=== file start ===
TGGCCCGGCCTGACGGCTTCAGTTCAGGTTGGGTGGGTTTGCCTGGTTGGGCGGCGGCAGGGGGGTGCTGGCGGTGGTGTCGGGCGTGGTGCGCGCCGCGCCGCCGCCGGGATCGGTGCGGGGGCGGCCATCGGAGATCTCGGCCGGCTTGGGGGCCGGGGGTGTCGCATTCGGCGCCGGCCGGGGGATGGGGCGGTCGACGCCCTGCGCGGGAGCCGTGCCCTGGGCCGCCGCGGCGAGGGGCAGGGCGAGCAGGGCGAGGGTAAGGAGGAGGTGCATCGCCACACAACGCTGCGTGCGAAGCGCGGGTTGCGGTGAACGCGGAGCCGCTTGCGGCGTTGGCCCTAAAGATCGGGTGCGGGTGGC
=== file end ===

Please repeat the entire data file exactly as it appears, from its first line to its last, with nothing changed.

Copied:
TGGCCCGGCCTGACGGCTTCAGTTCAGGTTGGGTGGGTTTGCCTGGTTGGGCGGCGGCAGGGGGGTGCTGGCGGTGGTGTCGGGCGTGGTGCGCGCCGCGCCGCCGCCGGGATCGGTGCGGGGGCGGCCATCGGAGATCTCGGCCGGCTTGGGGGCCGGGGGTGTCGCATTCGGCGCCGGCCGGGGGATGGGGCGGTCGACGCCCTGCGCGGGAGCCGTGCCCTGGGCCGCCGCGGCGAGGGGCAGGGCGAGCAGGGCGAGGGTAAGGAGGAGGTGCATCGCCACACAACGCTGCGTGCGAAGCGCGGGTTGCGGTGAACGCGGAGCCGCTTGCGGCGTTGGCCCTAAAGATCGGGTGCGGGTGGC